Restoration projects for the now canceled Atlantic Coast Pipeline (ACP) and Supply Header Project (SHP), which would have carried 1.5 Bcf/d from Appalachia, are unlikely to cause significant environmental impacts based on the mitigation measures planned, according to FERC.

Atlantic Coast Pipeline map

Dominion Energy and joint venture partner Duke Energy last year canceled the 600-mile, 1.5 Bcf/d ACP, designed to run from West Virginia into Virginia and North Carolina. The related SHP system also was canceled.

The staff of the Federal Energy Regulatory Commission in July had determined in a draft environmental impact statement (EIS) that restoring lands impacted by the scuttled systems would likely be able to avoid or reduce impacts to less than significant levels. 

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The sponsors, Atlantic Coast Pipeline LLC and Eastern Gas Transmission and Storage Inc., are proposing to stabilize the lands that were affected by the previous construction efforts. The projects are part of ceasing all project-related activities. 

The restoration projects, “with the mitigation measures discussed” in the supplemental EIS, would continue to avoid or reduce impacts to less than significant levels, “with the exception of climate change impacts, for which FERC staff is unable to determine significance,” it noted.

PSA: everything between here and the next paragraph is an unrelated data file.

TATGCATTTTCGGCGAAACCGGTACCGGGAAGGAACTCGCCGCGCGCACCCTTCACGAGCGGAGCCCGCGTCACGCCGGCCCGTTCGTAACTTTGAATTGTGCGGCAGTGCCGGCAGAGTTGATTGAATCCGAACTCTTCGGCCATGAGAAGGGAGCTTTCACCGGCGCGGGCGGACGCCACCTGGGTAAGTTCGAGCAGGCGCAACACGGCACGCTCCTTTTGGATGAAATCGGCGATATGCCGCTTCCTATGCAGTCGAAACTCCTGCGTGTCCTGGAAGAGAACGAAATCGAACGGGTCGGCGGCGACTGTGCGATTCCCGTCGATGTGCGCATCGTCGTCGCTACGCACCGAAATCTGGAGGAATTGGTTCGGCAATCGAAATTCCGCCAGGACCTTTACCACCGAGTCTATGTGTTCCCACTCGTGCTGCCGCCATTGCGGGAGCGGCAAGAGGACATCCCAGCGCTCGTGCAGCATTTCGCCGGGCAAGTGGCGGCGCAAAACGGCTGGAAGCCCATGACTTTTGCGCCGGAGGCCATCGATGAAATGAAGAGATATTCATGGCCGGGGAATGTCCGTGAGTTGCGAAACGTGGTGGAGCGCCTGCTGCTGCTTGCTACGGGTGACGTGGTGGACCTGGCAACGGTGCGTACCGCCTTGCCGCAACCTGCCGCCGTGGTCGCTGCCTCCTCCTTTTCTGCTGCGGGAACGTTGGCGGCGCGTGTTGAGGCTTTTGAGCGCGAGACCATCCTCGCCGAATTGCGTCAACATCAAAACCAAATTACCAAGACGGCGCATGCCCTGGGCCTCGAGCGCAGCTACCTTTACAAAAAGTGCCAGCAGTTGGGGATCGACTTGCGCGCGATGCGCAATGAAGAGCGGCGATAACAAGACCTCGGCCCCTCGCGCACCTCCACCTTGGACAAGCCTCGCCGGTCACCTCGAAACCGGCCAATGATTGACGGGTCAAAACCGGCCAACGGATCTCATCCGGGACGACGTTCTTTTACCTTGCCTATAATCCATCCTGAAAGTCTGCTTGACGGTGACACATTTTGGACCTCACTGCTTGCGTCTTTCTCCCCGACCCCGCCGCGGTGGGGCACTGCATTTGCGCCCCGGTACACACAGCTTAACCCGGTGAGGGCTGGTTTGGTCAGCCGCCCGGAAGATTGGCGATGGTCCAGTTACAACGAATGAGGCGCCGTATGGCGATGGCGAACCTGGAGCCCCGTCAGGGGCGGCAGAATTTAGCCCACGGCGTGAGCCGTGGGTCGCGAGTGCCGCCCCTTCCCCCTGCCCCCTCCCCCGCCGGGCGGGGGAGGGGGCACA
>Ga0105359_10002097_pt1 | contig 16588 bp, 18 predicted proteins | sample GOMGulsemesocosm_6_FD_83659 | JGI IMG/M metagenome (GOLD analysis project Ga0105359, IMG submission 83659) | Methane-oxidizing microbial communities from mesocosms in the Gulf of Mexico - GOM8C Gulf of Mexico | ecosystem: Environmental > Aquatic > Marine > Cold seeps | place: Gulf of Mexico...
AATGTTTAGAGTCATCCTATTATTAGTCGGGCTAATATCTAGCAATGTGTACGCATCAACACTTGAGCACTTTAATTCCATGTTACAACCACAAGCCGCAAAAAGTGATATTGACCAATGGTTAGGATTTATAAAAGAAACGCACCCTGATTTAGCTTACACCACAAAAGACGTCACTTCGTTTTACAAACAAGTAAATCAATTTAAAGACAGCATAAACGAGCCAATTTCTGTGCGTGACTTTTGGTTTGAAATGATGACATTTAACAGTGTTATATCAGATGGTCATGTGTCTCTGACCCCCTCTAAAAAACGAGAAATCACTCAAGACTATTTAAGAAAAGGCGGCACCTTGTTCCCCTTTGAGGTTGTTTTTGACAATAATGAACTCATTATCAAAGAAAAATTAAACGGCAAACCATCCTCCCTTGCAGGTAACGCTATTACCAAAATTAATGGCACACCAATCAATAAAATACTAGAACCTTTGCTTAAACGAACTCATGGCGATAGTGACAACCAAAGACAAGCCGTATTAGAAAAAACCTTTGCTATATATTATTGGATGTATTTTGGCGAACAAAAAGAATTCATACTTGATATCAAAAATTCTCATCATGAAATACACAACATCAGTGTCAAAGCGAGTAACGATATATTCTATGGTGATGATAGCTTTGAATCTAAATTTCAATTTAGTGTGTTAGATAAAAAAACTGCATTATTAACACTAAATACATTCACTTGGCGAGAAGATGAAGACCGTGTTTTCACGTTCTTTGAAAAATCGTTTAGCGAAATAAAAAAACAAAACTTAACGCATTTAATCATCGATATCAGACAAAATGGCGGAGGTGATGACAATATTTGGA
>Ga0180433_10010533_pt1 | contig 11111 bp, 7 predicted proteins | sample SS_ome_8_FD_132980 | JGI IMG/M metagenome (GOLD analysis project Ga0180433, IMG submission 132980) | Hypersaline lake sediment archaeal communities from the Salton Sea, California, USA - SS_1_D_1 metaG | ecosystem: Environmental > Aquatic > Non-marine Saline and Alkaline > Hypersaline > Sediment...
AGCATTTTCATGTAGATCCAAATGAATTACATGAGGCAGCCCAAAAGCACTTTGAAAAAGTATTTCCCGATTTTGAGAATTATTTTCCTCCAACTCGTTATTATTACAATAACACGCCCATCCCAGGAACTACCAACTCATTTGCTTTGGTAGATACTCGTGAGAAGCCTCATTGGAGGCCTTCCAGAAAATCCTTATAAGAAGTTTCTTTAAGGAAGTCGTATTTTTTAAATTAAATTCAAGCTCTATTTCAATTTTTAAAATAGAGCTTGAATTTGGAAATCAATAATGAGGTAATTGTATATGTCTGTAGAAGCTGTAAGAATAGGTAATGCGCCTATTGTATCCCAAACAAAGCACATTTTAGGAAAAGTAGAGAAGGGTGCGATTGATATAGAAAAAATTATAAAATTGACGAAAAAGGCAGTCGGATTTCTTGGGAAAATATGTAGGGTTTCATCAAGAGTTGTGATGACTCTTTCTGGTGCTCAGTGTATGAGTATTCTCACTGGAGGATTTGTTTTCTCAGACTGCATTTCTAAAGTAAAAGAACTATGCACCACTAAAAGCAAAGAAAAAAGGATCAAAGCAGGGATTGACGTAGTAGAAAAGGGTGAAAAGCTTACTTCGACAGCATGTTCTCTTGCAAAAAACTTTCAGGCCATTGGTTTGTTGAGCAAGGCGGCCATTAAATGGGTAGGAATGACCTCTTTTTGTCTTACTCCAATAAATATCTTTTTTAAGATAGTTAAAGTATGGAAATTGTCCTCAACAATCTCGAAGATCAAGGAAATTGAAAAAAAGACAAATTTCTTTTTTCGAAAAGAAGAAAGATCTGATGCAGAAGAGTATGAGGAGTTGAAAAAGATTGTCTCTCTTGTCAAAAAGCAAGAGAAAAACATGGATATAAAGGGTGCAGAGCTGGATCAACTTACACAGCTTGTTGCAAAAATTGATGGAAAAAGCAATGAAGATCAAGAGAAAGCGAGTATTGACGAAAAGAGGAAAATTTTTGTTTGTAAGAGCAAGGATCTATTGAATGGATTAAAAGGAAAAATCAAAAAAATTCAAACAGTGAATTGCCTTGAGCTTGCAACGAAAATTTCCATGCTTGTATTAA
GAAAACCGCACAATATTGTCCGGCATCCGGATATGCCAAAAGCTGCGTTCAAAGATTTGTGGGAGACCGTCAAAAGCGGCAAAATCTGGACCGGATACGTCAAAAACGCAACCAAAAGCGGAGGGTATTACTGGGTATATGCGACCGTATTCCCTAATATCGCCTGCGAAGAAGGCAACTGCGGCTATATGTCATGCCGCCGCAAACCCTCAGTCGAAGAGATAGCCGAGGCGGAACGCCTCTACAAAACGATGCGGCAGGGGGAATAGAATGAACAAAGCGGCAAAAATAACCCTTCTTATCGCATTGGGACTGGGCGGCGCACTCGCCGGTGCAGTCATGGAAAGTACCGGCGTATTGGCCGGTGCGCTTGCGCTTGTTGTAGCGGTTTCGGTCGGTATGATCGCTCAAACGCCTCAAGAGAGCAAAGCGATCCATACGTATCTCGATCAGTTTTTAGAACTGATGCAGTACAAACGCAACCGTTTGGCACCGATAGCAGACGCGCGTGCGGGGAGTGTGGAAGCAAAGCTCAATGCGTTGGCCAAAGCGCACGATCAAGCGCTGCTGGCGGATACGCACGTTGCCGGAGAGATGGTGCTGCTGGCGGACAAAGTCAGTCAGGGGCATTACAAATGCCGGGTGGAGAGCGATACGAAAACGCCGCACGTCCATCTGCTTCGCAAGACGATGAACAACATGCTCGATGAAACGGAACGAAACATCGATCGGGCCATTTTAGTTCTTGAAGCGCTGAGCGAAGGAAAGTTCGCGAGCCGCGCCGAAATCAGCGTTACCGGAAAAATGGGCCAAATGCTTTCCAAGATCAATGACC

The final supplemental EIS was issued earlier in December to comply with the National Environmental Policy Act. The U.S. Fish and Wildlife Service and the U.S. Department of Agriculture – Forest Service were cooperating agencies.

The supplemental EIS determination, said FERC staff, was based on reviewing the information filed by the sponsors “and developed further using data requests, scoping, literature research and contacts with federal agencies.”

In the review, staff developed specific mitigation measures that it determined would appropriately and reasonably reduce the environmental impacts resulting from restoration activities. 

The Commission is to consider the staff recommendations when the decisions are made about the restoration projects.